>In today’s edition of The Hill, Congressmen Hastings and Dingell published an editorial calling for a “humanitarian surge” to confront the refugee and displacement crisis in Iraq. “Not nearly enough attention and resources have been devoted to the humanitarian crisis unfolding in the region…Iraqis remain stranded, jobless and deprived of essential services, with conditions worsening by the day. As resources are depleted and desperation sets in, this deepening humanitarian crisis threatens to further destabilize the entire region.”
Congressmen Hastings and Dingell, along with Congressman Shays, recently introduced the Iraqi Refugee and Internally Displaced Persons Humanitarian Assistance, Resettlement, and Security Act (H.R. 6496), a long-term comprehensive strategy to address the humanitarian and security crisis in Iraq and the region.
Specifically, H.R. 6496 supports a multi-year, comprehensive plan to address the deepening crisis facing Iraqi refugees, displaced persons and other vulnerable Iraqis by doing the following:
- Authorizing $700 million for each of the fiscal years 2009, 2010 and 2011 for the relief of Iraqi refugees, internally displaced persons, and other vulnerable Iraqis;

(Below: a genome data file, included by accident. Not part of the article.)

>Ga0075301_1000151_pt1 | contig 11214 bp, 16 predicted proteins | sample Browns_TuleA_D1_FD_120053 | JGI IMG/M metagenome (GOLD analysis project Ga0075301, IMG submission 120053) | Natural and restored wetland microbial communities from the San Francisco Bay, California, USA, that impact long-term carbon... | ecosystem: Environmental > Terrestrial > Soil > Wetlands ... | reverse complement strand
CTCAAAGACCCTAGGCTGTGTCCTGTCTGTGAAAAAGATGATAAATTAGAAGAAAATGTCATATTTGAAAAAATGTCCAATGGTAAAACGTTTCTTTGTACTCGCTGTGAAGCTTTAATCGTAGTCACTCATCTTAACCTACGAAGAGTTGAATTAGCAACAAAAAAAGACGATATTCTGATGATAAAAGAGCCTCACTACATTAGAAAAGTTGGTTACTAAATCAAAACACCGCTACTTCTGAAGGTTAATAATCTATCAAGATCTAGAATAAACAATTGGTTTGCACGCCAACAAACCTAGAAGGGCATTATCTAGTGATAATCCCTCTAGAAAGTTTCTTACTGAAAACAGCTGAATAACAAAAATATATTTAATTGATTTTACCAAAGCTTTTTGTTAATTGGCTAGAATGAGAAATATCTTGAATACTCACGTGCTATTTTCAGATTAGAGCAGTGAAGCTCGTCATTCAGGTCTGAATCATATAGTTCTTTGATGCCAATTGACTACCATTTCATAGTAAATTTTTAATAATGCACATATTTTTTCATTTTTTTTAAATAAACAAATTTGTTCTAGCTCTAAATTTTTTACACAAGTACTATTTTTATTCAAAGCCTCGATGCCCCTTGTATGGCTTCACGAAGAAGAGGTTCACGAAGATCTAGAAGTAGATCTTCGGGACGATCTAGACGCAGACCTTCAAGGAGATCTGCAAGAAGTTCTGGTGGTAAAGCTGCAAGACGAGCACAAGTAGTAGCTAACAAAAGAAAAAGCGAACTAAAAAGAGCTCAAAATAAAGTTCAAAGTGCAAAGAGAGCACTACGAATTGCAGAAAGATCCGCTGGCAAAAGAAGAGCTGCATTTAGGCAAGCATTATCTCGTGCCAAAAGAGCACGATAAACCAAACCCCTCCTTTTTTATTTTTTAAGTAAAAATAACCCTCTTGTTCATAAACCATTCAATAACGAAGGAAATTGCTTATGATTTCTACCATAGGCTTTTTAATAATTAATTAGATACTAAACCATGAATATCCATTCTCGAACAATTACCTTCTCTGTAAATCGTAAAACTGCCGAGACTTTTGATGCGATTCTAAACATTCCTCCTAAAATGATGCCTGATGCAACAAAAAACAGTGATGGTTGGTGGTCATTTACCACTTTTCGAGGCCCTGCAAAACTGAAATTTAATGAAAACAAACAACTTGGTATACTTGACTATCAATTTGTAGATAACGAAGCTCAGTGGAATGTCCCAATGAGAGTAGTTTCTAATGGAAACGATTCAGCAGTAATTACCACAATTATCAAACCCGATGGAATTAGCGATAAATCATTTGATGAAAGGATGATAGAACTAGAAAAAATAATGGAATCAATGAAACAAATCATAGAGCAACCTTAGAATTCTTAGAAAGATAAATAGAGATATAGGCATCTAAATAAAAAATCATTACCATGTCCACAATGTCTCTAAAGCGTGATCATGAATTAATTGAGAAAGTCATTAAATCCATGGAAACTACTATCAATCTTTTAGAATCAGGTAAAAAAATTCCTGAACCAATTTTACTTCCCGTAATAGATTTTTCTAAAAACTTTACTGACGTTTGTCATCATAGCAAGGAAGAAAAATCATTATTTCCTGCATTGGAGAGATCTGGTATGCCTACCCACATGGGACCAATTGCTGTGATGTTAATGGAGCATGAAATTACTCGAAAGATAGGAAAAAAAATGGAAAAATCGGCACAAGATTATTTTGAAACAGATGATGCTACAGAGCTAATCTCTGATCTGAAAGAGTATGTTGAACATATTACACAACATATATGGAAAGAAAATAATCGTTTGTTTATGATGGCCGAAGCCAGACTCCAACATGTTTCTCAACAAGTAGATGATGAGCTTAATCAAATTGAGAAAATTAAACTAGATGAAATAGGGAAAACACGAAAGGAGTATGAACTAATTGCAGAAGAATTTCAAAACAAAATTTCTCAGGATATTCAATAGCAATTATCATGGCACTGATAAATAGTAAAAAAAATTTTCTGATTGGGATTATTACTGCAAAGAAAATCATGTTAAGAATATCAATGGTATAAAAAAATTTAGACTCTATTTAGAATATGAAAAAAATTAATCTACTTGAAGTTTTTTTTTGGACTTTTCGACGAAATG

- Increasing direct accountable bilateral assistance, as appropriate under U.S. law, and funding for international organizations and NGOs working in the region;
- Authorizing $500 million to increase infrastructure support for Jordan to help meet the needs of 100,000s of Iraqi refugees;
- Providing technical assistance to grow the capacity of Iraqi government agencies responding to humanitarian needs inside Iraq;
- Increasing Iraqi refugees admissions to the United States by 20,000 for FY 2009, 2010 and 2011, and requires improvements in the efficiency of the resettlement application process;
- Establishing a Special Coordinator for Iraqi Refugees and Internally Displaced Persons within the Executive Office of the President to ensure expeditious and effective implementation of the overall strategy; and
- Urging increased cooperation between the United States government and the international community to address this crisis.
The bill has already been endorsed by more than 25 non-governmental organizations and religious groups and is generating a huge amount of excitement in the NGO community. In their editorial, Congressmen Hastings and Dingell urge their colleagues to “set partisan politics aside and work together to find common solutions to this desperate situation.”